• Take selenium. Many studies have shown that people with psoriasis are deficient in selenium. Selenium is part of a molecule called glutathione peroxidase that protects against oxidative damage (free radicals). Giving supplemental selenium to people with psoriasis showed an increase in glutathione peroxidase levels and improvement in immune function, though not an improvement in skin condition.

However, they were studies of short duration with selenium the only supplement. This underscores the concepts of patience when using natural therapies and of using more than one nutrient or approach at a time. Take 200 micrograms daily, which you can get in a good multivitamin. Selenium can be toxic, so more is not necessarily better.

  • Try Saccharomyces boulardii. Saccharomyces boulardii is a cousin to baker’s yeast. It has been shown to raise levels of secretory IgA, which are low in psoriatic arthritis and psoriasis. Take 6 capsules daily.
  • Try topical creams. Many topical creams, oils, and ointments help psoriasis. Capsaicin, a cayenne pepper cream, helped 66 to 70 percent of the people who used it in a recent trial. The main side effect was that of a burning feeling associated with chili peppers, which quickly subsided.

Vitamins A and E have also been used topically with success; one physician alternates them, one each day. Creams containing zinc are also effective, as are salves containing sarsaparilla. Goldenseal ointment or oral supplements can also be helpful.

  • Try Honduran sarsaparilla. Sarsaparilla, a flavoring in root beers and confections, has proven to be effective in psoriasis, especially the more chronic, large-plaque forming type. Sarsaparilla binds bacterial endotoxins. Take 2 to 4 teaspoons liquid extract daily; 250 to 500 milligrams solid extract daily.
  • Try lecithin and phosphatidylcholine. Lecithin was used in a ten-year study from 1940 to 1950. People consumed 4 to 8 tablespoons of lecithin daily, along with small amounts of vitamins A, B1, B2, B5, B6, D, thyroid and liver preparations, and creams.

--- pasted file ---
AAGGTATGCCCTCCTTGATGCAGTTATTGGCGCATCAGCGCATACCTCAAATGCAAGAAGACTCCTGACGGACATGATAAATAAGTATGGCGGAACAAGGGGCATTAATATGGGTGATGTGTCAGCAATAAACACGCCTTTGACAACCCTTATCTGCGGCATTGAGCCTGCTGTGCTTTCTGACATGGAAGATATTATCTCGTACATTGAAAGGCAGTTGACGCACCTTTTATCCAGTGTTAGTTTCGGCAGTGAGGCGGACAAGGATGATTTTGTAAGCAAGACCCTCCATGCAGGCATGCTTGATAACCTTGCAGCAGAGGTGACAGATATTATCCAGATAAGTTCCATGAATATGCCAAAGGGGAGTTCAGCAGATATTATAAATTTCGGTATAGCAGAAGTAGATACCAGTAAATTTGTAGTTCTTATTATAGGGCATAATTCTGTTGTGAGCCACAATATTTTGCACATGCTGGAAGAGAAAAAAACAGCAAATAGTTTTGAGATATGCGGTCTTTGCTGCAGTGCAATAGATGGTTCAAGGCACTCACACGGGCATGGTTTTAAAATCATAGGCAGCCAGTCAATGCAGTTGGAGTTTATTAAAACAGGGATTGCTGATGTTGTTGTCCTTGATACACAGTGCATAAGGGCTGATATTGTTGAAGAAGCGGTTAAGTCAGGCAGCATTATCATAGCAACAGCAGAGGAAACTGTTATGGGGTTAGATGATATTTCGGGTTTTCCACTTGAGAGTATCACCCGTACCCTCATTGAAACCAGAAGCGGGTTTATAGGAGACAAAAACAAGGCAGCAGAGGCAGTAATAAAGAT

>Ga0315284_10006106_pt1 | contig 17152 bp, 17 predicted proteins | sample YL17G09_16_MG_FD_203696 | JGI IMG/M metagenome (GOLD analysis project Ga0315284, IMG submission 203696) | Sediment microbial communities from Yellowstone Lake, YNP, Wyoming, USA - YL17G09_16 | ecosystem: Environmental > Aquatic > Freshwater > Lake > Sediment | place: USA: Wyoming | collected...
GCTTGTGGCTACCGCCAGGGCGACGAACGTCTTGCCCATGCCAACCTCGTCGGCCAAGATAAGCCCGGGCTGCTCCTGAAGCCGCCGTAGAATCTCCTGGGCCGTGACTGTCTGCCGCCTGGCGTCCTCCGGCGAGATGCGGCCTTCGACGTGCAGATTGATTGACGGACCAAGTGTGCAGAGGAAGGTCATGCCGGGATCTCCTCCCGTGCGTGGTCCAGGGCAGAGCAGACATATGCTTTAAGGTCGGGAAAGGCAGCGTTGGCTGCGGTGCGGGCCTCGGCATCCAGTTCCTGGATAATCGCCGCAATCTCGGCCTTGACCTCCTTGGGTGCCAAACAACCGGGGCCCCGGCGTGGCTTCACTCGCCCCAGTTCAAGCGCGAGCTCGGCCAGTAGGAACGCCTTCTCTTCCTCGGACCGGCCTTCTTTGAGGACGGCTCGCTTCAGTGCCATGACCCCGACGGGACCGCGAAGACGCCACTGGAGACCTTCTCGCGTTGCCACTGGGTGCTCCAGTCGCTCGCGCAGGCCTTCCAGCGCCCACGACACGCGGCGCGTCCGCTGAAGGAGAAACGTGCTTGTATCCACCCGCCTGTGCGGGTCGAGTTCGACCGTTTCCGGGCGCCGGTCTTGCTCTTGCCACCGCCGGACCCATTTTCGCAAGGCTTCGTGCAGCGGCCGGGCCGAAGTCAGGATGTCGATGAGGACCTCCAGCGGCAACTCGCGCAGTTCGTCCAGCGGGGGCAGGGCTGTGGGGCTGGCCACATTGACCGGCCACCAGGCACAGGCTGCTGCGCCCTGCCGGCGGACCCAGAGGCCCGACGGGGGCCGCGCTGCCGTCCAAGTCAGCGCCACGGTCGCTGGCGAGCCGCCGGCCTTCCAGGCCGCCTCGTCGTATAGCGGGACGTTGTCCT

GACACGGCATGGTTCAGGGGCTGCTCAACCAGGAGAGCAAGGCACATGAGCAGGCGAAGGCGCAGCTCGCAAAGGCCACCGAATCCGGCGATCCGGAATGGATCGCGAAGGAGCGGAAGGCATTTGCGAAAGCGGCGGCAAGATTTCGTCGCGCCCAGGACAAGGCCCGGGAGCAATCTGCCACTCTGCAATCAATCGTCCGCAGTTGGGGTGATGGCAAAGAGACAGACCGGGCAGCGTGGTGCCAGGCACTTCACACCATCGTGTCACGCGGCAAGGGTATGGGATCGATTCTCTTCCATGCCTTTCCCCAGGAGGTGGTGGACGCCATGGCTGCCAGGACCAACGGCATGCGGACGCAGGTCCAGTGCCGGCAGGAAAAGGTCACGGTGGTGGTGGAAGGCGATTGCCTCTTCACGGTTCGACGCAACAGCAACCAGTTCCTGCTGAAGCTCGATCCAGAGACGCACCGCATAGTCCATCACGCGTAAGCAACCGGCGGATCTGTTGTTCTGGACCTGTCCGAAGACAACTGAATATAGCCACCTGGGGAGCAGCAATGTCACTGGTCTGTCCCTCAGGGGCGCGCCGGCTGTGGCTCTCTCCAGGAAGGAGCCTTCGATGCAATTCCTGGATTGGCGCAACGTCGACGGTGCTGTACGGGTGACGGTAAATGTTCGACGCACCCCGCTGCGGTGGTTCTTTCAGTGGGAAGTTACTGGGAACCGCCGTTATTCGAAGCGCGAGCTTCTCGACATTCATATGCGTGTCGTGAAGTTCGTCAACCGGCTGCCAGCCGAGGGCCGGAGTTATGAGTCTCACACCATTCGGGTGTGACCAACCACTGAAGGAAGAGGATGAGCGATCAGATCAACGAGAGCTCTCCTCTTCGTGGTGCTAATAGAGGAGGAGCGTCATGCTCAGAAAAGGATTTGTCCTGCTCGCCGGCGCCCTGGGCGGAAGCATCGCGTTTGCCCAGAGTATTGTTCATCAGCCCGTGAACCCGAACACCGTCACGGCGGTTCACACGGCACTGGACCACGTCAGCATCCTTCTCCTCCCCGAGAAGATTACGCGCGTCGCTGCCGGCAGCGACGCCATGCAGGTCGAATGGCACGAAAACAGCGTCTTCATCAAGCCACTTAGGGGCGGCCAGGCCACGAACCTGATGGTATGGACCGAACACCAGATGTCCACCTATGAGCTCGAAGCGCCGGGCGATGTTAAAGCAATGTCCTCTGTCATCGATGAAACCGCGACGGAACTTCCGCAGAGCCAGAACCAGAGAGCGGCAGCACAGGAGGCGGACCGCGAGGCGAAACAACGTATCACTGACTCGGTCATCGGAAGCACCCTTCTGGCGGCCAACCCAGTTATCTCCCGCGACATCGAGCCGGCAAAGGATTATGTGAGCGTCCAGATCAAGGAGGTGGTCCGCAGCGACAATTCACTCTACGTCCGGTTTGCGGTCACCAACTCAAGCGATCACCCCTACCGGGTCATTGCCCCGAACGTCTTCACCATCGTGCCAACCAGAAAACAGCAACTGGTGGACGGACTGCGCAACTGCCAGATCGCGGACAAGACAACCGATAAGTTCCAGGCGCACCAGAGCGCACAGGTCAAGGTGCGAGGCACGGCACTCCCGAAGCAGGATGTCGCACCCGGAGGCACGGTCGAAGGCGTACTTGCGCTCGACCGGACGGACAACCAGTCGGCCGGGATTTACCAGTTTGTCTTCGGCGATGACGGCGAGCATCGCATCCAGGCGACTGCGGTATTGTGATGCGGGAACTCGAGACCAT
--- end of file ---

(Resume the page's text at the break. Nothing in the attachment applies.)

Out of 155 patients, 118 people responded positively. Lecithin-rich foods include soybeans, wheat germ, nuts, seeds, whole grains, eggs, and oils from soy, nuts, and seeds. Lecithin granules can be purchased in health-food stores and added to foods as a cooking ingredient.

Lecithin can also be purchased in capsule form, as can the active ingredient in lecithin, phosphatidylcholine. Take 4 to 8 tablespoons daily or 1 to 4 capsules of phosphatidylcholine.

  • Take folic acid. There is much research on folate deficiency caused by the drug methotrexate, which is a folate antagonist medication often used for psoriasis. This seems ironic, because folic acid is one of the primary nutrients needed for proper skin formation.

Jonathan Wright, M.D., recommends extremely high-dose folic acid therapy for psoriasis—50 to 100 milligrams daily. Although I have never used dosages in such high ranges, a dose of 10 to 15 milligrams daily is considered safe.

Be aware that if folic acid is taken by someone with a vitamin B12 deficiency, nerve damage can go undetected. If you are going to use high levels of folic acid, have your doctor test your vitamin B12 status with homocysteine or methylmalonic acid testing.